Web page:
• I will reduce the intake of refined carbs and processed foods
  • I will stop consuming alcohol
  • I will be more mindful of what I eat.

The above action is pretty much under your direct control. If adhered to, the result, which is the weight loss, will emerge. The success of the result of course depends largely on the effort you put in. Your focus therefore needs to be on the effort which is under your control.

Many times, however, despite your best efforts, you may not achieve exactly what you were going for. While this may be the case, it is quite pointless lamenting this ‘lack of success’ (as I said the result is not always under your control). Instead, recall the positive spinoffs from your effort (which may not have been on your agenda to begin with). Following the above goals will make significant ‘lifestyle’ changes for long-term success. These changes are far more important than the mere loss of weight. You learn to incorporate regular exercise, you understand and apply the basic principles of healthy eating as a lifestyle rather than a short-term strategy with an end goal like ‘weight loss’. You understand food groups and serving sizes, you learn to adapt to your new goals by walking those 30 minutes a day, even while on a holiday. Focusing on what you can and should do on a day-to-day basis is more beneficial than focusing on the end result.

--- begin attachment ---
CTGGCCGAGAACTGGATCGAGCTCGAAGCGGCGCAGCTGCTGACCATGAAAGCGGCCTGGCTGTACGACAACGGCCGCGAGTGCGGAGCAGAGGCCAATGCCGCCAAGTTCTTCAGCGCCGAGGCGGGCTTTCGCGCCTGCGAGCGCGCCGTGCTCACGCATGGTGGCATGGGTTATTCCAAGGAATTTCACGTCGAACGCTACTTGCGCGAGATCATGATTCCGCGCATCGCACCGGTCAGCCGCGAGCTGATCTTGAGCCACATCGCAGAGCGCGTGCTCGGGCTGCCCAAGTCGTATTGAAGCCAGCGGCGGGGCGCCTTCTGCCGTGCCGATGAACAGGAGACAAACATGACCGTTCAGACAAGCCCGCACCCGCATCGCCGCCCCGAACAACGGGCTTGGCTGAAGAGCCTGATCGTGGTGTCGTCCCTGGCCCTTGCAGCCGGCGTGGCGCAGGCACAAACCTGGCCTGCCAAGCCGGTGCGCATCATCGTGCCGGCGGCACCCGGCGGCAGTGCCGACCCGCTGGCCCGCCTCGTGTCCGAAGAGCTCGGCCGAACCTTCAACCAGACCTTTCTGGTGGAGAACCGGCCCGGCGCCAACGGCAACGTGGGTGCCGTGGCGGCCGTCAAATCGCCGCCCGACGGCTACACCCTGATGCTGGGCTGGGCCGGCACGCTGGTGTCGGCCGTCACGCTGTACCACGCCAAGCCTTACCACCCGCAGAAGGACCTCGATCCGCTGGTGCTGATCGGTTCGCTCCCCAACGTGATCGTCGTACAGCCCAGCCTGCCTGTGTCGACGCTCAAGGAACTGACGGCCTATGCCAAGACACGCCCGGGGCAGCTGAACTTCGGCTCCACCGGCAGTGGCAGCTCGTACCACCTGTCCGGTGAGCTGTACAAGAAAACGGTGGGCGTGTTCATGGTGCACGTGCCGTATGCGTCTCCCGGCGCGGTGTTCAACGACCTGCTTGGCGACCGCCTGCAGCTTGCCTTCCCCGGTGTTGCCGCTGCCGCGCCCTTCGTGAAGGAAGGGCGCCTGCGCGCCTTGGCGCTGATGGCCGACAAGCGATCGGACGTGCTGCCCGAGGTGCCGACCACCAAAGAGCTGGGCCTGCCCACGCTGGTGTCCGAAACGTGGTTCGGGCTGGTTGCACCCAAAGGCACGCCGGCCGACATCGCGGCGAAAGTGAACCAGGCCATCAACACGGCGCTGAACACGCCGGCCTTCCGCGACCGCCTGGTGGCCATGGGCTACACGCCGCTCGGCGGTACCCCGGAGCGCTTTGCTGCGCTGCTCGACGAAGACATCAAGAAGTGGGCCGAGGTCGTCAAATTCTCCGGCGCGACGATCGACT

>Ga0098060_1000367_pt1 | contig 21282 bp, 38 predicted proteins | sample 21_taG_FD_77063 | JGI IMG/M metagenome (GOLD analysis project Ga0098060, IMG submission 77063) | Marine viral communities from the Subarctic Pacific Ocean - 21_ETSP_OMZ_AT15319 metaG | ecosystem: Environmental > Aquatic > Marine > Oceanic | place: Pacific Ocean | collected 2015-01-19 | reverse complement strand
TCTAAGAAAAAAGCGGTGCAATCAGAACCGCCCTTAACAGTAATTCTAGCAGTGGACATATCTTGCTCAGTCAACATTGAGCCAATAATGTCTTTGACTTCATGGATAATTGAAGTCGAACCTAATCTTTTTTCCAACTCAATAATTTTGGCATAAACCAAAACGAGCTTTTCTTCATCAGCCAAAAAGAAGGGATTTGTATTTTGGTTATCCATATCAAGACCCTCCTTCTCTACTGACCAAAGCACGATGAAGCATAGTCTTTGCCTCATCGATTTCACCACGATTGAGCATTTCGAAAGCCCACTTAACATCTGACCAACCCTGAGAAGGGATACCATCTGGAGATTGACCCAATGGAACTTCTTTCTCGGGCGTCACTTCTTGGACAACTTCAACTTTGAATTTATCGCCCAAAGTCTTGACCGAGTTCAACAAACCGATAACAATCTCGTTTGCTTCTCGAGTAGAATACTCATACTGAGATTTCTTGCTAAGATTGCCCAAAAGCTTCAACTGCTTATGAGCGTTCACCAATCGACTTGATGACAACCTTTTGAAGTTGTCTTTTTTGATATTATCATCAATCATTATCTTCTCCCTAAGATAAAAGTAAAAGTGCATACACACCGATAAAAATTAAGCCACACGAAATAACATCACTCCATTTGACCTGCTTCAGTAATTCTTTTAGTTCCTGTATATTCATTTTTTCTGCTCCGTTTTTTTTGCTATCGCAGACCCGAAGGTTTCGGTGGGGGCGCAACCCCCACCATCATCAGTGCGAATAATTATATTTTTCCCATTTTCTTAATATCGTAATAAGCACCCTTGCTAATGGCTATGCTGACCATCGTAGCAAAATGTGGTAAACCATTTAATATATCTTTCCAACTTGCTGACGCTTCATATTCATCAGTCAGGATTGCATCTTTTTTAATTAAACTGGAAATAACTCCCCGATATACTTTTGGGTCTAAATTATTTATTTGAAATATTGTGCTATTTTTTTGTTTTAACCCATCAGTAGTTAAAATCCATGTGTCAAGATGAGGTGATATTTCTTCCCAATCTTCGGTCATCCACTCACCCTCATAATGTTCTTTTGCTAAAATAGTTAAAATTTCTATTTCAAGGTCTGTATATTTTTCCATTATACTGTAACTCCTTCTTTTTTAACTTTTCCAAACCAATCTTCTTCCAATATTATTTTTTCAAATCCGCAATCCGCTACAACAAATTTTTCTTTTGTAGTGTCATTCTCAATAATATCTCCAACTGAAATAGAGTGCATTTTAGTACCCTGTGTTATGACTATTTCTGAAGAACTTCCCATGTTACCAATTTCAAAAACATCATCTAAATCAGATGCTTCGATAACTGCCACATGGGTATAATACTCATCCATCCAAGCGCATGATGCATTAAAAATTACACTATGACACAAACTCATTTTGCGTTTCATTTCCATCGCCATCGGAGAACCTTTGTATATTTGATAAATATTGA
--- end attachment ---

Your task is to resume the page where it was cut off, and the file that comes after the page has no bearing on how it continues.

Record your progress